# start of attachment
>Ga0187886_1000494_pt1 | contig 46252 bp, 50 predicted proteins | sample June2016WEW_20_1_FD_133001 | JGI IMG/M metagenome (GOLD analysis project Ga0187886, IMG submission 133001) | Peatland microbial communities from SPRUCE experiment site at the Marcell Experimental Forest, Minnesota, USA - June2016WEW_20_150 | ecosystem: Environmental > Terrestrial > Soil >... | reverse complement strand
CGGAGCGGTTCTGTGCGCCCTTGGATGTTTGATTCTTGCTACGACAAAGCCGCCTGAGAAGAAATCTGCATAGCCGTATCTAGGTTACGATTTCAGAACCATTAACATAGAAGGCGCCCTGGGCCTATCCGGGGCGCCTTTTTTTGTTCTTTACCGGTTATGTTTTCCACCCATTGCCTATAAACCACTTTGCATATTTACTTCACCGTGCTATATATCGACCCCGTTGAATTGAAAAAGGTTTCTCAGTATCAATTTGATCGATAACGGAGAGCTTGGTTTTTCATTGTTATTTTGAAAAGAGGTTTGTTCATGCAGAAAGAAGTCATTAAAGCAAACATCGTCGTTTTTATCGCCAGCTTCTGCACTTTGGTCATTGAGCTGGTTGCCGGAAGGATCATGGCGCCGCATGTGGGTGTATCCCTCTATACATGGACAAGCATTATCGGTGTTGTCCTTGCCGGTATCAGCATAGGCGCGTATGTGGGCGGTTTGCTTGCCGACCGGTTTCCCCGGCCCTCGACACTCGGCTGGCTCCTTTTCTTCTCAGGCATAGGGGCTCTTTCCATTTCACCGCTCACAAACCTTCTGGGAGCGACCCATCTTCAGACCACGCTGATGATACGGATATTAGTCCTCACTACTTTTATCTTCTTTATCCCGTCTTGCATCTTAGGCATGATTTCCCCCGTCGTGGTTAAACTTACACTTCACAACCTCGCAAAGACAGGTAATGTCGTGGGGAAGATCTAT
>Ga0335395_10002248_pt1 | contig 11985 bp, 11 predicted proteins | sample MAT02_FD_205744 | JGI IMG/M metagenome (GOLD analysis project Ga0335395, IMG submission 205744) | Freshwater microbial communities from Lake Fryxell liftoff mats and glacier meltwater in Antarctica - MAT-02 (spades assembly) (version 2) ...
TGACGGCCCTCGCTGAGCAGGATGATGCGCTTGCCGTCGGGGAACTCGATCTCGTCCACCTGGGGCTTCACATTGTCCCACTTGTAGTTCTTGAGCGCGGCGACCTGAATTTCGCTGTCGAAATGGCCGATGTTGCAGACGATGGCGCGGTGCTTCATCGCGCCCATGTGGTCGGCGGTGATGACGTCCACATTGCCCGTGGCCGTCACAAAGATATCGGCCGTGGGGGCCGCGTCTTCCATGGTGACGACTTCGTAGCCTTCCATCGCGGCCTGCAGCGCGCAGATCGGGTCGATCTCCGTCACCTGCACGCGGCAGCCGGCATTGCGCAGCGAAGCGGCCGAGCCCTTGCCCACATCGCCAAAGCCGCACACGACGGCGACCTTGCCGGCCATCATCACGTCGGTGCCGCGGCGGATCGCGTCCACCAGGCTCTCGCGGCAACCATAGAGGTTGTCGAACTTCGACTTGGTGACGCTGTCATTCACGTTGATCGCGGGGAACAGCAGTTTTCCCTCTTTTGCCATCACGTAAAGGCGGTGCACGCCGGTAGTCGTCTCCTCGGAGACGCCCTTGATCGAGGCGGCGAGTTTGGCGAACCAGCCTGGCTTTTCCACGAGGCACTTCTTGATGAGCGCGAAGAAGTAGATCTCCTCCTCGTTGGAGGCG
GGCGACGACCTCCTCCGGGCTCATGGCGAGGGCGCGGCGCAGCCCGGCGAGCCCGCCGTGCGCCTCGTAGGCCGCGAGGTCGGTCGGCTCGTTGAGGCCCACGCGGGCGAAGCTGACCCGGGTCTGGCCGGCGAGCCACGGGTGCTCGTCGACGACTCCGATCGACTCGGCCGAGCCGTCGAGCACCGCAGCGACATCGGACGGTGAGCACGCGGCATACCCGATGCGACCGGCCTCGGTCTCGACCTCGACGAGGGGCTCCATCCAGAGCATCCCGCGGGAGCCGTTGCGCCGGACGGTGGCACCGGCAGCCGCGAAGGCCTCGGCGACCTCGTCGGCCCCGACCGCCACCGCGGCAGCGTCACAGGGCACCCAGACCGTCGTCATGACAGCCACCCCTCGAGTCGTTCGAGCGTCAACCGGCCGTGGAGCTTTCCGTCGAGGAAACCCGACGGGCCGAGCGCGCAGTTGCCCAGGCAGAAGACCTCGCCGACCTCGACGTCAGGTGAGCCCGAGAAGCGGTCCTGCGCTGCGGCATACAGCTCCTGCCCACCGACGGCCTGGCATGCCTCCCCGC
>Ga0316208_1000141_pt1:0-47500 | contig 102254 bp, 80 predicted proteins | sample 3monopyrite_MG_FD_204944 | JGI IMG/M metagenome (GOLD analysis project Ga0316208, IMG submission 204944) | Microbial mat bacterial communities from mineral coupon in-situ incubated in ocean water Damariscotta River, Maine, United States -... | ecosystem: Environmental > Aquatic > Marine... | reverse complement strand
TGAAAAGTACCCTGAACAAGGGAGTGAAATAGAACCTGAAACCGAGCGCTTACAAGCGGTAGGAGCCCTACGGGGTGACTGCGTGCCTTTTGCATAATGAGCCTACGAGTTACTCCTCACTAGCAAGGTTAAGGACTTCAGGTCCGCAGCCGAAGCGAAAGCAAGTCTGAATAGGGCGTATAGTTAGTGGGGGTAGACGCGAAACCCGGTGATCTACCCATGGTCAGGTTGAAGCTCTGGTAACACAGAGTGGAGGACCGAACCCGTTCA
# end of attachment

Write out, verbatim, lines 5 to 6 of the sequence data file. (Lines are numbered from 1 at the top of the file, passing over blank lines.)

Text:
GGCGACGACCTCCTCCGGGCTCATGGCGAGGGCGCGGCGCAGCCCGGCGAGCCCGCCGTGCGCCTCGTAGGCCGCGAGGTCGGTCGGCTCGTTGAGGCCCACGCGGGCGAAGCTGACCCGGGTCTGGCCGGCGAGCCACGGGTGCTCGTCGACGACTCCGATCGACTCGGCCGAGCCGTCGAGCACCGCAGCGACATCGGACGGTGAGCACGCGGCATACCCGATGCGACCGGCCTCGGTCTCGACCTCGACGAGGGGCTCCATCCAGAGCATCCCGCGGGAGCCGTTGCGCCGGACGGTGGCACCGGCAGCCGCGAAGGCCTCGGCGACCTCGTCGGCCCCGACCGCCACCGCGGCAGCGTCACAGGGCACCCAGACCGTCGTCATGACAGCCACCCCTCGAGTCGTTCGAGCGTCAACCGGCCGTGGAGCTTTCCGTCGAGGAAACCCGACGGGCCGAGCGCGCAGTTGCCCAGGCAGAAGACCTCGCCGACCTCGACGTCAGGTGAGCCCGAGAAGCGGTCCTGCGCTGCGGCATACAGCTCCTGCCCACCGACGGCCTGGCATGCCTCCCCGC
>Ga0316208_1000141_pt1:0-47500 | contig 102254 bp, 80 predicted proteins | sample 3monopyrite_MG_FD_204944 | JGI IMG/M metagenome (GOLD analysis project Ga0316208, IMG submission 204944) | Microbial mat bacterial communities from mineral coupon in-situ incubated in ocean water Damariscotta River, Maine, United States -... | ecosystem: Environmental > Aquatic > Marine... | reverse complement strand